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What is the Lethal dose of Water?

If you think that drinking to much water is healthy, you better think again because there are known cases of death from excessive drinking of water.

Don't get me wrong, water is essential to life, but anything in excess can be harmful to the body. Even something as essential as water is no exception.

What is the Lethal ose of Water?
What is the Lethal dose of Water?

@healthbiztips by Arlene Gentallan

We need water to survive. In fact, humans can survive for several weeks without food provided they drink water. However, they can only last a couple of days without water intake. Ironically, excessive water intake can amount to death.
Did you know that an adult human body is made-up of 60% water? It may sound ridiculous that excess water intake can kill, that is, if you don't understand the basics.

How much water intake can kill you?

Take for instance the case of a 17 year old Zyrees Oliver who drank 2 gallons of water and another 2 gallons of gatorade during his football practice. That's roughly 7.5 liters.

The teenager suffered massive brain swelling from drinking too much water resulting to irreversible brain damage that lead to his premature death (2014).

Drinking roughly 1000 ml of water in an hour especially during a strenuous activity can lead to water intoxication, also known as water poisoning.


Why is too much water deadly?

Our survival depends on our body's ability to maintain balance in it's system. In this case, we're talking about fluid and electrolyte balance.

Fluid is water. Electrolytes includes sodium, potassium, chloride, calcium, phosphate, and magnesium.

When a person drinks excessive amount of fluid over a short period of time, electrolytes inside the body gets diluted, making the electrolytes appear depleted.

Water poisoning happens when sodium in the blood drops low because it gets diluted from intake of too much water.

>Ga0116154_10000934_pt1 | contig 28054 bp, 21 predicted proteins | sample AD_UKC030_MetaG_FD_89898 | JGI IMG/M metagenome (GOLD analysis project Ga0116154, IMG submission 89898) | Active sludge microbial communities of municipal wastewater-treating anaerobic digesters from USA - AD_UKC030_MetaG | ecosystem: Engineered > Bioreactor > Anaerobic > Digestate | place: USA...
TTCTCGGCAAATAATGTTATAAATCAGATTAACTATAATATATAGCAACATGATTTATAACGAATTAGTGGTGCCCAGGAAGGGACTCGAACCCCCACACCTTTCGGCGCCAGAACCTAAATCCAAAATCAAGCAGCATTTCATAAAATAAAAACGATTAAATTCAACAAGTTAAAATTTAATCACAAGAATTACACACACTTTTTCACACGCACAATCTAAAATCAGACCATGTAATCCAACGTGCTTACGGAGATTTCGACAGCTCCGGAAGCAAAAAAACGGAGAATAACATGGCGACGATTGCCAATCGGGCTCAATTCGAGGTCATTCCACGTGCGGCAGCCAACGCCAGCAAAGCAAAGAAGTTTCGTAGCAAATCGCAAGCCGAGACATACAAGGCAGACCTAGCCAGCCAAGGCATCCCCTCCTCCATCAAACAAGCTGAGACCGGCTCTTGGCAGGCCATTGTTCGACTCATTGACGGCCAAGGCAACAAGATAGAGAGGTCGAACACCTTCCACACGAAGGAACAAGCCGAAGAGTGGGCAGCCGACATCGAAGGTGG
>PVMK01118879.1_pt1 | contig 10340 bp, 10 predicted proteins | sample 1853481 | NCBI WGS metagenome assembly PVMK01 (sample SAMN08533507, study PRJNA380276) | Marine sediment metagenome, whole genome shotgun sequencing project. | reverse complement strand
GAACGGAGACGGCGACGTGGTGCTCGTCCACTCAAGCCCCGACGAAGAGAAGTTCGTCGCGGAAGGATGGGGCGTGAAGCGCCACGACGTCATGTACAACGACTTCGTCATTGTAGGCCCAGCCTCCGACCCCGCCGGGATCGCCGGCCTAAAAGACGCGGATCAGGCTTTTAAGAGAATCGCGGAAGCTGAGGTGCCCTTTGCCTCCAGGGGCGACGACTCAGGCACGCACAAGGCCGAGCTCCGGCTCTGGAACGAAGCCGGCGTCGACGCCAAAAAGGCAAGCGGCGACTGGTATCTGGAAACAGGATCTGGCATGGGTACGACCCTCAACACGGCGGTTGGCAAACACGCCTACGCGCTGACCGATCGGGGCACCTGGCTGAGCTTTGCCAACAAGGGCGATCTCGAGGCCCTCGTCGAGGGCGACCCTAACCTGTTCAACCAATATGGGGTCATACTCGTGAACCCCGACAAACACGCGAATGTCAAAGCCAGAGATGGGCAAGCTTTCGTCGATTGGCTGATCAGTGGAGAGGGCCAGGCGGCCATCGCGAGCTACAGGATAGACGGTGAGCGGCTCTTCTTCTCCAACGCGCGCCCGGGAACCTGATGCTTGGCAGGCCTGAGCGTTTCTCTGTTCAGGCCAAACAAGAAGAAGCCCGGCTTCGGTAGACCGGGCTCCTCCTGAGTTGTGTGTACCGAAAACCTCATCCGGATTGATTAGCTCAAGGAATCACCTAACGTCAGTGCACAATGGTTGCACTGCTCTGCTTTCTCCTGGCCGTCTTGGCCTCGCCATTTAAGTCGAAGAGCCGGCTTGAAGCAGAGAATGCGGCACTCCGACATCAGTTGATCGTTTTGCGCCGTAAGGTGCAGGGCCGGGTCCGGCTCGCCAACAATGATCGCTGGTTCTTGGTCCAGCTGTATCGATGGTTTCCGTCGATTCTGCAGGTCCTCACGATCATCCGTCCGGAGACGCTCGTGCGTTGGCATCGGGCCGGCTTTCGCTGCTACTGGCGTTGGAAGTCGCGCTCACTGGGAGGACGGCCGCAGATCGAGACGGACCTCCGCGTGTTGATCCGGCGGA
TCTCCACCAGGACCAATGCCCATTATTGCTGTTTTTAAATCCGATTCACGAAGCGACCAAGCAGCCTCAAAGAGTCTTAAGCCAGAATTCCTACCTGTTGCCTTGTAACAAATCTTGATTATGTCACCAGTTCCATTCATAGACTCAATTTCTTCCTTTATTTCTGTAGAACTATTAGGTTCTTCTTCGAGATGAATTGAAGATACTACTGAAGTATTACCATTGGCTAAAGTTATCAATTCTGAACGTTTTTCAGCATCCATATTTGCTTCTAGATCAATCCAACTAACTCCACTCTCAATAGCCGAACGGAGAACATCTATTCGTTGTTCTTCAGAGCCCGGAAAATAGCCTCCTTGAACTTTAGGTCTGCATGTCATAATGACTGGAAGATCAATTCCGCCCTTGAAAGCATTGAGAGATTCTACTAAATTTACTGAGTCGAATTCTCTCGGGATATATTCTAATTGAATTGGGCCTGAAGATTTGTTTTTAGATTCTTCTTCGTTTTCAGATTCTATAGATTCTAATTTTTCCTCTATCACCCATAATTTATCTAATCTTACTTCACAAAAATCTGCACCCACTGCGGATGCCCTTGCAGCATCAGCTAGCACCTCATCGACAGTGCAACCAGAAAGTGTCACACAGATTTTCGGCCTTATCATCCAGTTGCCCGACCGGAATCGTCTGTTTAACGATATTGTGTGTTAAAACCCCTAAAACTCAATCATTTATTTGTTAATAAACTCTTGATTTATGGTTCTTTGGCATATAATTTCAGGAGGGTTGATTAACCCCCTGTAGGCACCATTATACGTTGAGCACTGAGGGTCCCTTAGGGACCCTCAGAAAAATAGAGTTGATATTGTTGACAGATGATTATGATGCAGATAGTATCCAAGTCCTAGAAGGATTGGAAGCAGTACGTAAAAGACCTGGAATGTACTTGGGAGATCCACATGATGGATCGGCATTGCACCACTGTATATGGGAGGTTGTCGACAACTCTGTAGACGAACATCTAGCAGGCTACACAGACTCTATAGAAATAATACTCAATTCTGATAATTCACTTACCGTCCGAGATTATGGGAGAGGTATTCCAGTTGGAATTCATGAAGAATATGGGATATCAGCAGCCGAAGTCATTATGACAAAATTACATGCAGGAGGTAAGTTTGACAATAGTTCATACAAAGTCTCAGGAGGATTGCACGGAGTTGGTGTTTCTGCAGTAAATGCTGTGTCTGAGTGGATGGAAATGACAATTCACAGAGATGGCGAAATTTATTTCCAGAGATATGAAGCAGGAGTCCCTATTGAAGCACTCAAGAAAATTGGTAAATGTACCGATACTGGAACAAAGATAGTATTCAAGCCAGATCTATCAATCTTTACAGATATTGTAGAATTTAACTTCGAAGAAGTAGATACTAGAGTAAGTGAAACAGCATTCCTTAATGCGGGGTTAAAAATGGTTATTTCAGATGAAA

Water intoxication, is a severe form of hyponatremia which refers to low levels of sodium in the blood. You may have heard of the electrolyte sodium from table salt which is composed of sodium and chloride.

Normal sodium level is from 135 to 145 mEq/L. If sodium level deflects from this normal range, problems occur. When sodium level drops below 135 mEq/L, it is called hyponatremia.

This messes up the body's fluid balance. Sodium, is an important electrolyte that regulates fluid balance, muscle contraction, and electrical current conduction in nerves.

Under normal condition, sodium is more concentrated outside of a cell compared to the inside of a cell. Sodium pulls water.

Too much fluid in the body drives water inside of cell where they cause the cell to swell. Brain cells are particularly vulnerable because of the little amount of space they are left to expand. Swelling can compress the brain within the skull causing symptoms ranging from headache to signs of potentially irreversible brain damage.

Our kidneys have the primary task of regulating excess fluid intake by flushing excess fluid through urination, but drinking large amount of water over a short period of time jeopardizes this tight control. The kidneys is unable to get rid of excess fluid at such short notice.

According to the website Scientific American, a normal functioning kidney can illuminate 800 to 1000 ml of fluid every hour. However, it is reduced to roughly 100 ml per hour if the person is doing strenuous physical activity like running a marathon.

Thus, consuming excessive amount of water rapidly during a strenuous activity can do even more harm.


Signs and symptoms of water intoxication:
  • headache
  • diarrhea
  • nausea
  • vomiting
  • dizziness
  • muscle cramps
  • lightheadedness
  • confusion
  • seizure
  • coma

Water poising can ultimately result to death.


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